Wednesday, January 22, 2014
Carrie (2013) Movie Review – "The Other Kids, They Think I'm Weird."
Runtime: 100 minutes
Release Date: October 18, 2013
Director: Kimberly Peirce
Margaret is one hot mess, especially when she finds herself giving birth at home. Grabbing a pair of scissors, she starts to kill her new baby before changing her mind. Years later, Carrie is a grown woman who most guys would find hot, but since this is a Hollywood film, everyone finds her weird. After starting her period after gym class, she thinks that she's dying because her mother never took the time to tell her about puberty. The other girls laugh and taunt her, throwing tampons and pads at her and chanting at her to "plug it up."
Ms. Desjardin, her gym teacher, stops the girls, but not before one, Chris, films it with her cell phone camera. During a meeting at the principal's office, we learn that Margaret home-schooled Carrie for several years before the district forced her to send her daughter to school. The principal eventually suspends Chris and another girl Sue, which means that they'll miss the high school prom. Though Sue is okay with missing prom because she realizes that it was wrong for them to tease Carrie, Chris vows revenge. She gets Billy and a few of her other classmates to help her get back at her in the middle of prom.
Sue feels so bad that she convinces her boyfriend Tommy to take Carrie to the prom. Though Carrie initially turns him down, she later changes her mind and even goes against her mother's wishes to sew her own prom dress. Once prom night arrives, Chris arranges for her and Tommy to win prom king and queen. As they stand on stage, she and Billy dump a bucket of pig's blood on the girl. Carrie snaps and all hell breaks loose.
I could probably write an entire blog post about the things I didn't like about the Carrie remake, but let's start with the casting of Chloe Grace Moretz. By the time Kick Ass 2 came around, she had already lost that gangly awkward teenage girl look that she had. Even though she's still a teenager, she looks like the type of girl every guy in her high school would want to ask to prom. Watching her trying to be awkward and unlikeable in this film just felt...awkward.
It doesn't help that the movie felt like it skipped over much of the teasing and taunting that Carrie went through. The original "plug it up" scene upset one of my friends in junior high so bad that she got up, left the room, and refused to watch the rest of the movie. With Chris standing in the background and waving her cell phone around in the air, the scene ended up feeling forced and unrealistic. It didn't seem like they disliked her as much as they did in the original or that she went through as much. It was more like two scenes of ridicule and then, boom, it's prom night.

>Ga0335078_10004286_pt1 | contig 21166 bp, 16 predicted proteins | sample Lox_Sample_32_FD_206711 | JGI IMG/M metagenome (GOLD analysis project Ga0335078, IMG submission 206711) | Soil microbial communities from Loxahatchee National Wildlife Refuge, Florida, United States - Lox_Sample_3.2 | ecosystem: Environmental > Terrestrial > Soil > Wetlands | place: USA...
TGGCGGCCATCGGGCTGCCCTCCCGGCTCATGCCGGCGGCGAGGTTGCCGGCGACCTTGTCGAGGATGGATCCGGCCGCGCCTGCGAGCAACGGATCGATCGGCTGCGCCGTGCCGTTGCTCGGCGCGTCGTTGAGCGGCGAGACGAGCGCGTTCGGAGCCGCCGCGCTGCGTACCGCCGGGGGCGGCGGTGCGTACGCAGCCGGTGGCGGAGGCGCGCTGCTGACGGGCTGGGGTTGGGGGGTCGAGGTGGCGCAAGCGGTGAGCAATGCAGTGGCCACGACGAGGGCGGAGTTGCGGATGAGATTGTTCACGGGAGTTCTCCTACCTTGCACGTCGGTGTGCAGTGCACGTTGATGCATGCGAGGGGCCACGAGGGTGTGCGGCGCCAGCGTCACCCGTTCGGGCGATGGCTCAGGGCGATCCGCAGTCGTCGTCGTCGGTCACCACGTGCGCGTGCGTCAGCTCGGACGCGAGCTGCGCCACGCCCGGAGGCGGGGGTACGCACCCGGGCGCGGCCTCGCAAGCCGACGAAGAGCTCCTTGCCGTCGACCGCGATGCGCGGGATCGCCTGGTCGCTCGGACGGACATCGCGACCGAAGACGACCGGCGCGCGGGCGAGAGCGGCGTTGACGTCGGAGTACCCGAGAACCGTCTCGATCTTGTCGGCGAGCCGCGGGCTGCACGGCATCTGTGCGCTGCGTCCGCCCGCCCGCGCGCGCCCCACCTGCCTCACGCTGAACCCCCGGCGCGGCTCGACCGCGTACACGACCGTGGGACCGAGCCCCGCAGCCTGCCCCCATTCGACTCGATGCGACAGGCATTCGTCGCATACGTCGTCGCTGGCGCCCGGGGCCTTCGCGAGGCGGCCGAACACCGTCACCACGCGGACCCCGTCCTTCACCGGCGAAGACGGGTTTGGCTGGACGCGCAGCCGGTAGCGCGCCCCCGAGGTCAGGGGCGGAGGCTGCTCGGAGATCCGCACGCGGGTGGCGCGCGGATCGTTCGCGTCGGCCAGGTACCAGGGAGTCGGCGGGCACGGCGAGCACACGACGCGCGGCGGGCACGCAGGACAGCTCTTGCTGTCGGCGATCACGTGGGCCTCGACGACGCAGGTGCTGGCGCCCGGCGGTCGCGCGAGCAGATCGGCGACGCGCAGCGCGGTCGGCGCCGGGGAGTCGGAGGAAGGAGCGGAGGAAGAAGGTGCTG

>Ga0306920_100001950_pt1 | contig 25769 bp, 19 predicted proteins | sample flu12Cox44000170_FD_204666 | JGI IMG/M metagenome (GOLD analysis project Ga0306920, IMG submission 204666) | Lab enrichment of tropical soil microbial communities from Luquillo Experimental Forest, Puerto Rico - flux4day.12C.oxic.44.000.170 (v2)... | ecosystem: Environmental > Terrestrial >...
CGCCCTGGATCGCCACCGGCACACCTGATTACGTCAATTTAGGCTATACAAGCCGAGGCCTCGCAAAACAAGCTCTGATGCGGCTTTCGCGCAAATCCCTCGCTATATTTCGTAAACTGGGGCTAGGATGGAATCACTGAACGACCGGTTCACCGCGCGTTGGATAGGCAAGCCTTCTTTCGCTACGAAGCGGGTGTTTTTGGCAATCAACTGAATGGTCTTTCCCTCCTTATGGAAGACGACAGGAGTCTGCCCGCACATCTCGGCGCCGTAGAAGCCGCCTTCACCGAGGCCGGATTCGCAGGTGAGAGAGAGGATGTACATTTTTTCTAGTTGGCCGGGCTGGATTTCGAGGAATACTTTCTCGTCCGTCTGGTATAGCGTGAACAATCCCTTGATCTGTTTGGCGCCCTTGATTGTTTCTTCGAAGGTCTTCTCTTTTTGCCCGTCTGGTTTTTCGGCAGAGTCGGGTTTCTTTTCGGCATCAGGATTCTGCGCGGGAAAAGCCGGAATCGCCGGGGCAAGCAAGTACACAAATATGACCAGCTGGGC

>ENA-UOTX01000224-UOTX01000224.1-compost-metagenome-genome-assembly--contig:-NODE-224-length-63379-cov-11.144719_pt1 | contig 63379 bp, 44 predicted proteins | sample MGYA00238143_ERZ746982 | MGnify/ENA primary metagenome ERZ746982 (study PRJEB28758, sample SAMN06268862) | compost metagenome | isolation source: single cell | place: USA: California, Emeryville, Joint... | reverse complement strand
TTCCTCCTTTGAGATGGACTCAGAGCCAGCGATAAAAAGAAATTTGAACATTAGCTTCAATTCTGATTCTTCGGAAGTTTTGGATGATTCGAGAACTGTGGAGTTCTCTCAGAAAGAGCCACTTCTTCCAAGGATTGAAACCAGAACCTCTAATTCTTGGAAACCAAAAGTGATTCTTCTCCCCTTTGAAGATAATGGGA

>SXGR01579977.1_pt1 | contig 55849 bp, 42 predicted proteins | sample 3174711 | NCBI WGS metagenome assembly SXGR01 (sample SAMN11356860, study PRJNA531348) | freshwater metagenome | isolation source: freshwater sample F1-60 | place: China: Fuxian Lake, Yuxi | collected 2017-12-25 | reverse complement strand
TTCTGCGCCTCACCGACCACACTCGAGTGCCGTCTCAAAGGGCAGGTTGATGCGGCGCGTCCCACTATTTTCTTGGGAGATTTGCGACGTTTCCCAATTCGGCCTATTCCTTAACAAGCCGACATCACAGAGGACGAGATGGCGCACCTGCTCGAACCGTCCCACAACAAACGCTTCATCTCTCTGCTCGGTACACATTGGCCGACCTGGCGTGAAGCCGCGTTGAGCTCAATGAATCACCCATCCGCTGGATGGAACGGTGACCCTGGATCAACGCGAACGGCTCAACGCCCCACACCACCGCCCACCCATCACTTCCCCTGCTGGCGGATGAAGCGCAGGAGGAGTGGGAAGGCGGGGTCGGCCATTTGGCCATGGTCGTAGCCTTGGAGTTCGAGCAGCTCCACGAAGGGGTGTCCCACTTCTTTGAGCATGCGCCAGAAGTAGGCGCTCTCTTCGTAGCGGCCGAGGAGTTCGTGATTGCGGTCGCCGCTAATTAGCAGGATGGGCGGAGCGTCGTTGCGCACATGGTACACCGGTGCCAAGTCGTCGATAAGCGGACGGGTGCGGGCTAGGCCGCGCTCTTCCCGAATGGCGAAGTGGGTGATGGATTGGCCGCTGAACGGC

As much as I love Julianne Moore in pretty much everything she does, she almost felt like an afterthought in this movie. I had high hopes for her, which increased after seeing the opening scene. By the time the credits rolled, it felt like she could have been just about anyone. Piper Laurie was so dark and twisted in the original film that it's hard to imagine anyone else in the role. Hell, Patricia Clarkson managed to nail the role in the 2002 remake. In this version, it almost seems like Margaret didn't need to be there. Had they left the role out completely, I'm not sure I would have even noticed.
So, was there anything I did like about the movie? Yes, and that one good thing is Judy Greer. Greer, who I always think about as Kitty from Arrested Development, can handle comic roles effortlessly, but it was nice to see her in something a little more dramatic. That didn't stop me from wishing she would crack a joke or add some comedic relief, but I still liked her as the gym teacher and one of the only few people who truly cared about Carrie.
After watching the Carrie remake with a friend, we both turned to each other and shrugged. The movie wasn't horrible, but it doesn't hold a candle to the original. It's sad that some younger people will probably see this one and never even bother with the original.